Some of the factors that can increase your risk of complications include:

  • Smoking
  • Obstructive sleep apnea
  • Obesity
  • High blood pressure
  • Diabetes
  • Other medical conditions involving your heart, lungs or kidneys
  • Medications, such as aspirin, that can increase bleeding
  • History of heavy alcohol use
  • Drug allergies
  • History of adverse reactions to anesthesia

Rare complications, which may occur more frequently in older adults or in people with serious medical problems, include:

  • Temporary mental confusion
  • Lung infections
  • Stroke
  • Heart attack
  • Death

Anesthesia awareness
Estimates vary, but about 1 or 2 people in every 1,000 may wake up briefly while receiving general anesthesia. The person usually doesn't feel pain, but is aware of his or her surroundings.

In very rare situations, some people experience excruciating pain in spite of general anesthesia. In this situation, because of muscle relaxants given prior to surgery, people aren't able to move or speak or make others aware of their distress. Some people may develop long-term psychological problems, similar to post-traumatic stress disorder.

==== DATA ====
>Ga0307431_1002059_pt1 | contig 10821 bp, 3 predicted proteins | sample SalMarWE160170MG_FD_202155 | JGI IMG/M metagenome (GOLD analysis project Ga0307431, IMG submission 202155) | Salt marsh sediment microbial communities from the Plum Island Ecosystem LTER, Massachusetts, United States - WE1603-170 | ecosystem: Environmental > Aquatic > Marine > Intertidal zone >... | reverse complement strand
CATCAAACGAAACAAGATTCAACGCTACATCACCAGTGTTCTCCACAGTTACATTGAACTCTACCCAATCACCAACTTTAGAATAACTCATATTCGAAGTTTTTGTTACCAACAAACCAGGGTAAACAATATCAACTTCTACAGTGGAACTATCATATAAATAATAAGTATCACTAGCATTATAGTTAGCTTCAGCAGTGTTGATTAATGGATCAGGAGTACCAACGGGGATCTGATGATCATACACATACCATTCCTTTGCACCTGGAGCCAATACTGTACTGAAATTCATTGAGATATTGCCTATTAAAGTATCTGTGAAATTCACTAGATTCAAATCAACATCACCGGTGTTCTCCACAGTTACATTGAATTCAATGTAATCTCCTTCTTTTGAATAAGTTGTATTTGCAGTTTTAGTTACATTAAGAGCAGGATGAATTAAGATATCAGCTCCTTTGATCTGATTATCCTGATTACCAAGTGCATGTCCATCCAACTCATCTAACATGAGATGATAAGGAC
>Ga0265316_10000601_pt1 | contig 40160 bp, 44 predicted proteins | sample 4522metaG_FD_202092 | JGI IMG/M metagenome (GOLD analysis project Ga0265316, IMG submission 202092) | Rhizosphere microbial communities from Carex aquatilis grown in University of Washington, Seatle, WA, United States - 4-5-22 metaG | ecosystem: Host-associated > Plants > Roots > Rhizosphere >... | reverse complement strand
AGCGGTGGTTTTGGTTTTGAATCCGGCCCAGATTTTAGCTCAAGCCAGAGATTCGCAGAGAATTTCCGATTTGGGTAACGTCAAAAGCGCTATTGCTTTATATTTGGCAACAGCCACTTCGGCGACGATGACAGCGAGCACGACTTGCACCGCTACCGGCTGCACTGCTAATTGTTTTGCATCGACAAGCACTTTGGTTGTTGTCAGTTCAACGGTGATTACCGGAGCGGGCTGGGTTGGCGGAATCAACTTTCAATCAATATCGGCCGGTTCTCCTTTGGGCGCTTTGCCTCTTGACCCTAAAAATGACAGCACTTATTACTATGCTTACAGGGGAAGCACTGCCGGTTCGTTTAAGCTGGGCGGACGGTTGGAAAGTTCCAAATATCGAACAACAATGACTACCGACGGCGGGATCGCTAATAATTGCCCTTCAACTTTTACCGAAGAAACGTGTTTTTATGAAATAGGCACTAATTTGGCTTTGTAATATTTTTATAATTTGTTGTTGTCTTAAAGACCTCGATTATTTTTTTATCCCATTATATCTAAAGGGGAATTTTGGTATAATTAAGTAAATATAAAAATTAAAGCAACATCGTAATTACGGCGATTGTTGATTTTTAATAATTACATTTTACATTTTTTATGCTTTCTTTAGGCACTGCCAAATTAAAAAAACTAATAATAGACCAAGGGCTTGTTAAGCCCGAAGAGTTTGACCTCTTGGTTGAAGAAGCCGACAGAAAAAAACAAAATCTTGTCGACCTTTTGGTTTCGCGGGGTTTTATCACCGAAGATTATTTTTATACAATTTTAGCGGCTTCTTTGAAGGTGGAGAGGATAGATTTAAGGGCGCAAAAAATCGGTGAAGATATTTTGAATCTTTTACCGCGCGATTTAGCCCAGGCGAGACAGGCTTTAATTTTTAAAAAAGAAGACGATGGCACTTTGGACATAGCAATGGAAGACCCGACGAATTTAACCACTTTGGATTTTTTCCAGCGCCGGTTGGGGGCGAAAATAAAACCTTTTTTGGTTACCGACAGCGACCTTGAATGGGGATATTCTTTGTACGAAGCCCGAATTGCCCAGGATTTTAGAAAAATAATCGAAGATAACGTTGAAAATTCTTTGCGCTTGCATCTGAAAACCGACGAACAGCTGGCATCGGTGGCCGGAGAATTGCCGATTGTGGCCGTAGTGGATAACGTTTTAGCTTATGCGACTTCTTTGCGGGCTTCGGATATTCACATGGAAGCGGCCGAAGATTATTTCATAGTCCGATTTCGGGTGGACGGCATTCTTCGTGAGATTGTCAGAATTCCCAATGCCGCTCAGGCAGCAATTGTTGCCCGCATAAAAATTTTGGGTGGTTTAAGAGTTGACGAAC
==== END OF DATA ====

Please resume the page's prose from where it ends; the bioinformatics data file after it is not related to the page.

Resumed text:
The following factors appear to make this phenomenon — also called unintended intraoperative awareness — more likely:

  • Emergency surgery
  • Cesarean surgery
  • Depression
  • Use of certain medications
  • Heart or lung problems
  • Daily alcohol use
  • Lower anesthesia doses than necessary used during procedure
  • Errors by the anesthesiologist, such as not monitoring the patient or measuring the amount of anesthesia in the patient's system throughout procedure
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How you prepare

General anesthesia relaxes the muscles in your digestive tract and airway that keeps food and acid in your stomach and out of your lungs. That's why it's important to follow your doctor's instructions about when to stop eating and drinking prior to surgery. In most cases, you should start fasting about six hours before your procedure. You may be able to drink fluids, such as coffee, until a few hours before your surgery.